We know a guy who sells fireworks: The City of Phoenix canceled its Fourth of July fireworks events, saying they weren’t able to get fireworks because of “ongoing supply chain issues.”
Rest in peace: The family of former lawmaker Herschella Horton filed a complaint with the Arizona Department of Health Services alleging that after undergoing a back surgery, she died at a rehabilitation center that was understaffed and neglecting her, the Arizona Daily Star’s Patty Machelor writes. The department previously sanctioned the Sabino Canyon Rehabilitation & Care Center over neglect that led to a death in 2020.
Legislative District 5 is anchored in downtown Phoenix and roughly bordered by Interstate 17 on the west and State Route 51 on the east, from Van Buren Street in the south to Thunderbird Road in the north.
Though the district’s geography has changed significantly since its previous iteration as LD24, its status as a Democratic stronghold has not changed. It’s so blue, in fact, that Republicans didn’t field a single candidate to run in the primary election, though two Republicans — Senate candidate Jeff Silvey and House candidate Jennifer Treadwell — are attempting to run as write-ins in the primary. If they receive at least 654 write-in votes in the primary, they’ll be on the November ballot.
But the real battle will be in the August Democratic primary, where four incumbents are seeking reelection after being drawn into the same district, and several aspiring politicians are running, too.
In the Senate race, Lela Alston, the longest-serving member of the Legislature, is facing a challenge from Sarah Tyree, an Army veteran and social worker who draws contrast between herself and Alston by noting she represents the “next generation” of Millennial leaders. Meanwhile, Al Jones, an Army veteran, former City of Phoenix employee, perfect credit score holder and campaign thong salesman, has been plastering the area with billboards of his face in his attempt to unseat Alston in the three-way race.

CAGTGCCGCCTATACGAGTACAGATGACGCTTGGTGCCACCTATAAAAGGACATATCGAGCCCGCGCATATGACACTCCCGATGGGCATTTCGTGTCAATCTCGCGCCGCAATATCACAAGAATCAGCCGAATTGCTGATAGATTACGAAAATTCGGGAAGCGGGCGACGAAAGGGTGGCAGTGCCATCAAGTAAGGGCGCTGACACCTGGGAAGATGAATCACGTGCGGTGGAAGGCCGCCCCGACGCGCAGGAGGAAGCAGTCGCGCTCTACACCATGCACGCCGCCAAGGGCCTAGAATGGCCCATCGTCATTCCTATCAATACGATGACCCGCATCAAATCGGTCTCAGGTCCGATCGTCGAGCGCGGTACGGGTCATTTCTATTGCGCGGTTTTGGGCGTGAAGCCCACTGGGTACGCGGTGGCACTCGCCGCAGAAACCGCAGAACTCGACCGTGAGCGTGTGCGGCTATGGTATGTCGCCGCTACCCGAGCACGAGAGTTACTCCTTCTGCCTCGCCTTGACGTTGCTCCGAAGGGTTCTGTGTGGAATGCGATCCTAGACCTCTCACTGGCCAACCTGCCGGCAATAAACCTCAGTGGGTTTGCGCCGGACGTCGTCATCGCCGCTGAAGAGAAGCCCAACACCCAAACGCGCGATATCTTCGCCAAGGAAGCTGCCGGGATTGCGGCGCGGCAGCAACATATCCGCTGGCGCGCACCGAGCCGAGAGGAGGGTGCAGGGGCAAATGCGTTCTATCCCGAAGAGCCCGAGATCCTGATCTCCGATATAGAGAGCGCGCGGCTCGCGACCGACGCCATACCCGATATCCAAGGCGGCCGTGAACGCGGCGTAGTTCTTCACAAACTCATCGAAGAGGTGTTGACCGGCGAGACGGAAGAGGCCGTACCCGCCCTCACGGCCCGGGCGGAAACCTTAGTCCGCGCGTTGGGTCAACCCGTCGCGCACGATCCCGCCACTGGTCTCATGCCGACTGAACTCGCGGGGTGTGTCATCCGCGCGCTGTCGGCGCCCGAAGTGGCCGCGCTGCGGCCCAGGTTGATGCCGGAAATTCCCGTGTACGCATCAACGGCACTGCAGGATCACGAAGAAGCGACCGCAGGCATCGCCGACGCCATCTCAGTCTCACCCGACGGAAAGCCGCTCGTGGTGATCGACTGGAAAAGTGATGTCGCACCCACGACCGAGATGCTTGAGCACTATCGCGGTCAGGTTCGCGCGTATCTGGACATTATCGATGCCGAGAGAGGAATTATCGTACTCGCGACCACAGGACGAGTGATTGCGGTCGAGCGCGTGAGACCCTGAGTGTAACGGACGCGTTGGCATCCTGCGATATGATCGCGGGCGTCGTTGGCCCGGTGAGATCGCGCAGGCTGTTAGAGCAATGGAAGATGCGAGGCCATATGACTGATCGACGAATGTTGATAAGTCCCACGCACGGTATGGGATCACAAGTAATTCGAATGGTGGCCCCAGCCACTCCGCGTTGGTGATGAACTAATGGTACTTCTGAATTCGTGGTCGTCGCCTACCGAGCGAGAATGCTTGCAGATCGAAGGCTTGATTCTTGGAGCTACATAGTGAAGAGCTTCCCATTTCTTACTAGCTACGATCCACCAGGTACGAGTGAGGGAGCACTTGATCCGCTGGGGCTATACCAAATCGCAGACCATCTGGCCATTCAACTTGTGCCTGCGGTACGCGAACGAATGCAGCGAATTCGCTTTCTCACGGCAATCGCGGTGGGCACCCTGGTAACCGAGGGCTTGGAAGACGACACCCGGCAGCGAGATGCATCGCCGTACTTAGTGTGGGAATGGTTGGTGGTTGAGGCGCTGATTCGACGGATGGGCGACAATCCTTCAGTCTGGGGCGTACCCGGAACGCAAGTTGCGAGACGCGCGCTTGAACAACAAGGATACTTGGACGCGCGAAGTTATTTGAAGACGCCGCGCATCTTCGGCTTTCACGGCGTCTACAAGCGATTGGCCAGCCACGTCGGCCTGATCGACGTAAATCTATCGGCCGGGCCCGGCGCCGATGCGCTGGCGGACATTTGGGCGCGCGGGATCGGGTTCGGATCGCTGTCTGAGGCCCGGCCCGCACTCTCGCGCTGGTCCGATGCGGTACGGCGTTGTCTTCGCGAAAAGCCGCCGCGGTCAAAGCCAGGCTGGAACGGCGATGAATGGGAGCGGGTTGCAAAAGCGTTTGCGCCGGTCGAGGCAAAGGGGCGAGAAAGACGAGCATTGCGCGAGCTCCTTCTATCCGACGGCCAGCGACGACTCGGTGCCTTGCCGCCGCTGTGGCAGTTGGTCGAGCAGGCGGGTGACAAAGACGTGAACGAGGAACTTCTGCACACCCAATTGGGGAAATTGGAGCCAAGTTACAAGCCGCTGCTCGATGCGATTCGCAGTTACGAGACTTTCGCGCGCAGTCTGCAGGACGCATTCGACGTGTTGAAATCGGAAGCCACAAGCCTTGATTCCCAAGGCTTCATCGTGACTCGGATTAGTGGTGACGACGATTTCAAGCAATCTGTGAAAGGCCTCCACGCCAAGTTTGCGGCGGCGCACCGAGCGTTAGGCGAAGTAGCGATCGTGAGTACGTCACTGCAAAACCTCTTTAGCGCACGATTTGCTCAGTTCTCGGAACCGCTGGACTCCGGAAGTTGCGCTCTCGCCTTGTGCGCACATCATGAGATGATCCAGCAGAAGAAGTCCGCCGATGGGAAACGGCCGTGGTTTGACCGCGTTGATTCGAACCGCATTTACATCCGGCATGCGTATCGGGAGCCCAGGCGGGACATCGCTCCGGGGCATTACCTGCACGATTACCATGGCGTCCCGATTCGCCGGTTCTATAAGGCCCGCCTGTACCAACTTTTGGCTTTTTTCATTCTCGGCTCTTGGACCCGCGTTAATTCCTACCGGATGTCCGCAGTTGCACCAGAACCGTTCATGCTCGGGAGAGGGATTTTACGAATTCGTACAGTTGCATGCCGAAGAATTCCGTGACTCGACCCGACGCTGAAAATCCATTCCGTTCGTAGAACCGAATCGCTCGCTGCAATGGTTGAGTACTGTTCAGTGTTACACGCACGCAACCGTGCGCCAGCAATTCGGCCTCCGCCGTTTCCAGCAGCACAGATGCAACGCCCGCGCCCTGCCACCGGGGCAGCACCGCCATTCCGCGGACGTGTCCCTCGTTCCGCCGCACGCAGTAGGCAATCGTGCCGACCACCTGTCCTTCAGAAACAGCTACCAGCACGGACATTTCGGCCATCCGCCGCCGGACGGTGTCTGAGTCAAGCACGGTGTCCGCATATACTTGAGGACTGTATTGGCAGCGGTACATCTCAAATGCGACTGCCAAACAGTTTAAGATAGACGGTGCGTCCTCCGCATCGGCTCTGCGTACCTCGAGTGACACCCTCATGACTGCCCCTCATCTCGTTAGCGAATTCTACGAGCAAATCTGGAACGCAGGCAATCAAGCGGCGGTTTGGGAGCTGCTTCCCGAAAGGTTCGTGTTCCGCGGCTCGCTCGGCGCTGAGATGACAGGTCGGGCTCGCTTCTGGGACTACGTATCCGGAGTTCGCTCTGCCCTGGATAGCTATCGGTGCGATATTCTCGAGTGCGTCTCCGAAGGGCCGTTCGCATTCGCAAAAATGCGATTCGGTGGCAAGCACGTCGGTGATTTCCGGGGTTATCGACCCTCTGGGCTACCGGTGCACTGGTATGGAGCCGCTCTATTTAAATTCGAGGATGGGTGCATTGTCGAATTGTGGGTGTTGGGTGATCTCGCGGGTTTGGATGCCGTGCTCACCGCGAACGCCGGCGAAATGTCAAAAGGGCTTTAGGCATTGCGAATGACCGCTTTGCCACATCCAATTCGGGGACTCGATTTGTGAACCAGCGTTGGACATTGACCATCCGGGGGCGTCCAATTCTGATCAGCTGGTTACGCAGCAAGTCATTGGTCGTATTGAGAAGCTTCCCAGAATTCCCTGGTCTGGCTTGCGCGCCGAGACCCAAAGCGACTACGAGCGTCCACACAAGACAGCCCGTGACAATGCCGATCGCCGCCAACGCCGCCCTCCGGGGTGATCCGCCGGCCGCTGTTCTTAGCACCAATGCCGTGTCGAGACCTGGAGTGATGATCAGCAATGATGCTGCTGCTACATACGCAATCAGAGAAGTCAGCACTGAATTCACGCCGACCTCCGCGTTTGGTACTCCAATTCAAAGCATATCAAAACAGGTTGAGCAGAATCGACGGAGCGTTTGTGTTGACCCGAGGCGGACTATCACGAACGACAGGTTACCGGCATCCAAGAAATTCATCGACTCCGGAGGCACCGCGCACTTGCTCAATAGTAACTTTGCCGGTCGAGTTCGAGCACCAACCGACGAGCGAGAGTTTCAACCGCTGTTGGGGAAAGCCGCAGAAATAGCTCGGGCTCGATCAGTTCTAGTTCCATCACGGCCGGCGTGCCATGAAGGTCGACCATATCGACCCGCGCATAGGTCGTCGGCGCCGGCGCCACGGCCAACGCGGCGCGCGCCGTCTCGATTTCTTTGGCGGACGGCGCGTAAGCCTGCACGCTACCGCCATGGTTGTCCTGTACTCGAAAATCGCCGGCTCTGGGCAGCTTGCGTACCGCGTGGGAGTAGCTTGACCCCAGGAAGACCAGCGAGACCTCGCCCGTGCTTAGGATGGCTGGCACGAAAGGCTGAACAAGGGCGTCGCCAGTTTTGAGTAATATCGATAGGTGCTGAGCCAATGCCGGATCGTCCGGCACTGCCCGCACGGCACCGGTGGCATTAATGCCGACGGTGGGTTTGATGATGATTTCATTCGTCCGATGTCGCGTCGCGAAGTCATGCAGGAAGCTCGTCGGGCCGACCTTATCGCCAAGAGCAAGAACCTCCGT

On the House side, five Democrats are in a battle royale for the district’s two seats. The LD24 incumbents, Amish Shah and Jennifer Longdon, are trying to keep their seats against three challengers, including Rep. Sarah Ligouri, who has a background in finance and was appointed to the House last year from the neighboring LD28 and who was redistricted into LD5. Shah boasts of being the only physician in the Legislature and the Democrat who was able to get the most bills into law, while Longdon, who serves as the assistant minority leader in the House, has the distinction of being the only lawmaker who uses a wheelchair after being injured in a random drive-by shooting in 2004.
The two non-lawmakers are known political entities. Aaron Márquez ran unsuccessfully for the House in 2014 and serves on the Phoenix Union High School District, and Brianna Westbrook ran unsuccessful primary election campaigns for the state Senate and in the special election for Congressional District 8 four years ago and has served as the vice chair of the Arizona Democratic Party. If elected, she would be the first transgender lawmaker in Arizona.
Republican senators and 2022 primary election opponents Wendy Rogers and Kelly Townsend are in the middle of a truly weird Twitter battle that seems to have started over — you guessed it — campaign signs!
This is just a sample. We could have filled the whole newsletter with these tweets.